The nuclear lamina is a dense, ~ 30 to 100 nanometers thick, fibrillar network composed of intermediate filaments made of lamin that lines the inner surface of the nuclear envelope in animal cells. At the onset of mitosis, a certain cyclin-dependent kinase complex (Cdk1 and cyclin B in mammals) phosphorylates the lamins, causing them to undergo a conformational change that triggers the disassembly of the nuclear envelope. After the chromosomes have migrated to each pole, the lamins are dephosphorylated, allowing them to begin to reform the nuclear lamina. Initially the lamina reassembles directly on the outer surface of the condensed chromosomes by binding to proteins which associate the condensed DNA, thus excluding all cytoplasmic proteins from the newly forming intranuclear space. The lamins also bind to lamin receptor proteins embedded in the membrane of the endoplasmic reticulum (the ER membrane is continuous with the nuclear envelope). This allows the nuclear envelope to reform around each of the chromosomes. As the chromosomes unwind, their individual coatings of ER membrane merge with one another to form a single nuclear envelope supported by the nuclear lamina. Even during interphase the lamins maintain interactions with DNA binding proteins or DNA itself, especially with heterochromatin which tends to cluster at the surface of the nuclear lamina.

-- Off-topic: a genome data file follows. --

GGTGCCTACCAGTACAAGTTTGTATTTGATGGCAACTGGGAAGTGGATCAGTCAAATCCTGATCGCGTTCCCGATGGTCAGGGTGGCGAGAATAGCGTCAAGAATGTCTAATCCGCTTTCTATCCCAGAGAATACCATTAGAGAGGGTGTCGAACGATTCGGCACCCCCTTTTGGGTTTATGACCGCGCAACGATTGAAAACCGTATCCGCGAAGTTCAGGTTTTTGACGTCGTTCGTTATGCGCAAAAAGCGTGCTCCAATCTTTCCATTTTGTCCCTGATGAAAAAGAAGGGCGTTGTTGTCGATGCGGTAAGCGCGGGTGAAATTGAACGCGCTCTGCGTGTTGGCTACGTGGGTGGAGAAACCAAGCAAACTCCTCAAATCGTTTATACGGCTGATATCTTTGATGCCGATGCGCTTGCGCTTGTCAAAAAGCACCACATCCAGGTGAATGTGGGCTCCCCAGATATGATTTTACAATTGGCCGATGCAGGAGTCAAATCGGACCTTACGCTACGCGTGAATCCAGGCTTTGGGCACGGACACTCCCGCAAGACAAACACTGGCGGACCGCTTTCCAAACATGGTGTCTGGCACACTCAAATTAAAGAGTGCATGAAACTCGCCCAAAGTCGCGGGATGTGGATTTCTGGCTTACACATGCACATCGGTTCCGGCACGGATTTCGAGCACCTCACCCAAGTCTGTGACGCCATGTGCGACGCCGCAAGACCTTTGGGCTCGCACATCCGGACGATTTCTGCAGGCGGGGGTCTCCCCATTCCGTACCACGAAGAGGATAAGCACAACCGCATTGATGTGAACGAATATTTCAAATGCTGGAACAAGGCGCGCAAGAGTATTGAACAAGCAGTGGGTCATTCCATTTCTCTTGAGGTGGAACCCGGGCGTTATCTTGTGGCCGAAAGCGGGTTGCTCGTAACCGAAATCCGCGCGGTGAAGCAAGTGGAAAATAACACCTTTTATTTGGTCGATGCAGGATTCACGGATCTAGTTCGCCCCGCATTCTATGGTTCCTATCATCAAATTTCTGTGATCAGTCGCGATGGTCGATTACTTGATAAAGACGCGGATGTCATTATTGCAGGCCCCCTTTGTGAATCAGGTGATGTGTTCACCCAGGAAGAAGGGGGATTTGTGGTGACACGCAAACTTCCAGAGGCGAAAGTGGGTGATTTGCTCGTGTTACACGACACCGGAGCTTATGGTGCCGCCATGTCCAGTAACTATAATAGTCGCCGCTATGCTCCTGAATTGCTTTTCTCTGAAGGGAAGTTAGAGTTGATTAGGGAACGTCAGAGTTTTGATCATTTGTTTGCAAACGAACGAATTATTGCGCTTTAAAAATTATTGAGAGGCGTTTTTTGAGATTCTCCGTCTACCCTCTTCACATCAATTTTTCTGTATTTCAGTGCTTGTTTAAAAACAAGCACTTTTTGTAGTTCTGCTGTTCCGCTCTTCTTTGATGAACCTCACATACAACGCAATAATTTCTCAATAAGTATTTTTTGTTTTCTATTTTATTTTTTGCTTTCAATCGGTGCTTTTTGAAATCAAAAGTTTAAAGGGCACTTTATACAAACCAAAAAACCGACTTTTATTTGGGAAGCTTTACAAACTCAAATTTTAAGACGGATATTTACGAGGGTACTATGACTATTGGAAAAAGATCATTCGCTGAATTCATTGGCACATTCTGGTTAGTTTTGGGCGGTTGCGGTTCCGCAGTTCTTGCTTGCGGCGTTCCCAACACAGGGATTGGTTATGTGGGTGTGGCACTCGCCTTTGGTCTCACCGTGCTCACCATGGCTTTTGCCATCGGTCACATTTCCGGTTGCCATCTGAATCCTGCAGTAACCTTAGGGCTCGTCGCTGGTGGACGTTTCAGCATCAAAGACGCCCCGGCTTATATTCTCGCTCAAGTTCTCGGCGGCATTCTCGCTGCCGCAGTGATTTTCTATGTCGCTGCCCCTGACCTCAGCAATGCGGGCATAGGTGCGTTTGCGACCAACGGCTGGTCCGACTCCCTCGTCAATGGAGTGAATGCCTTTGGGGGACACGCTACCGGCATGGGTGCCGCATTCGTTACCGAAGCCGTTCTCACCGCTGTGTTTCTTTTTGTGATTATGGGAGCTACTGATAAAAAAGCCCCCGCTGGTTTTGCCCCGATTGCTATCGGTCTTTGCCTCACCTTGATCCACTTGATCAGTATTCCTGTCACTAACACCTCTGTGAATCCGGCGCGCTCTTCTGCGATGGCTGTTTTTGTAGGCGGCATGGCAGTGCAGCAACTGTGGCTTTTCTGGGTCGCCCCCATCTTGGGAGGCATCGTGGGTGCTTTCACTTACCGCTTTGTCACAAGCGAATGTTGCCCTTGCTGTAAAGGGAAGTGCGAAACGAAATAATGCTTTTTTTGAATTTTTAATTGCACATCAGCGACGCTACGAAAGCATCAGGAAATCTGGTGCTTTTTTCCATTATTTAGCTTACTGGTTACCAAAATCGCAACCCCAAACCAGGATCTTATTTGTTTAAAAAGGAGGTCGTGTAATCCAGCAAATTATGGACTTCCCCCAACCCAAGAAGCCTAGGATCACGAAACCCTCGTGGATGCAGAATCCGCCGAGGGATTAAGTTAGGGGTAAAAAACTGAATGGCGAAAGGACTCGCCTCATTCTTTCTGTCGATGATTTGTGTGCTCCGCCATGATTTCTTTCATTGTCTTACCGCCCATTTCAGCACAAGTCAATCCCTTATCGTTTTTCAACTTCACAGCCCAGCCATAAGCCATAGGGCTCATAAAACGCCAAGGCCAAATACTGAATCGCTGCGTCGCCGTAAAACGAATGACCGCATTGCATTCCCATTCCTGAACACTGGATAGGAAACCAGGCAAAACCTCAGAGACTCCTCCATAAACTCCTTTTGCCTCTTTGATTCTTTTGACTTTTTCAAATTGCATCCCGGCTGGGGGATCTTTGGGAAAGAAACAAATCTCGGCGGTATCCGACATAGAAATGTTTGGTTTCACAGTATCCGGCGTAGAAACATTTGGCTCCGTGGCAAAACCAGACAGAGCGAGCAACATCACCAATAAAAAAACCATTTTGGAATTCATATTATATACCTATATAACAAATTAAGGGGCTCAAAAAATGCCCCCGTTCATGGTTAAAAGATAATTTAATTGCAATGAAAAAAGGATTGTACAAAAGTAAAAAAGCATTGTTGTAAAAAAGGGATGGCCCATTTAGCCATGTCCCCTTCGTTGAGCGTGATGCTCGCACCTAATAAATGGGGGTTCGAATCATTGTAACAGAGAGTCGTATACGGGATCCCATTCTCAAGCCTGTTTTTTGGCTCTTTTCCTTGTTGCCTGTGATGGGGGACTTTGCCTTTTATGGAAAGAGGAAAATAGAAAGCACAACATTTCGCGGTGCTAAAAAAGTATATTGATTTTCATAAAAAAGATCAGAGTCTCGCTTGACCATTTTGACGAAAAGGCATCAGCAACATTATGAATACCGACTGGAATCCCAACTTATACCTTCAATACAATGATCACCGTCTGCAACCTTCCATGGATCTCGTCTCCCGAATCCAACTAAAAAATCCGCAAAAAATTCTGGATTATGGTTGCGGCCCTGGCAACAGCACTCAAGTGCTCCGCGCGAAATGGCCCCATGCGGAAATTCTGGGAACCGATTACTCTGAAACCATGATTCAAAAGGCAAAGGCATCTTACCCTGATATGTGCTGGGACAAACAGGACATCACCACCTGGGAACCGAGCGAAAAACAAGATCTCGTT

Defects in the genes encoding for nuclear lamin (such as LMNA and LMNB1) have been implicated in a variety of diseases such as:
- Emery-Dreifuss muscular dystrophy - A muscle wasting disease
- Progeria - Premature aging
- Restrictive dermopathy - A disease associated with extremely tight skin and other severe neonatal abnormalities
- Goldman et al., "Nuclear lamins: building blocks of nuclear architecture", Genes and Development 16:543-547, 2002. A good introductory article.
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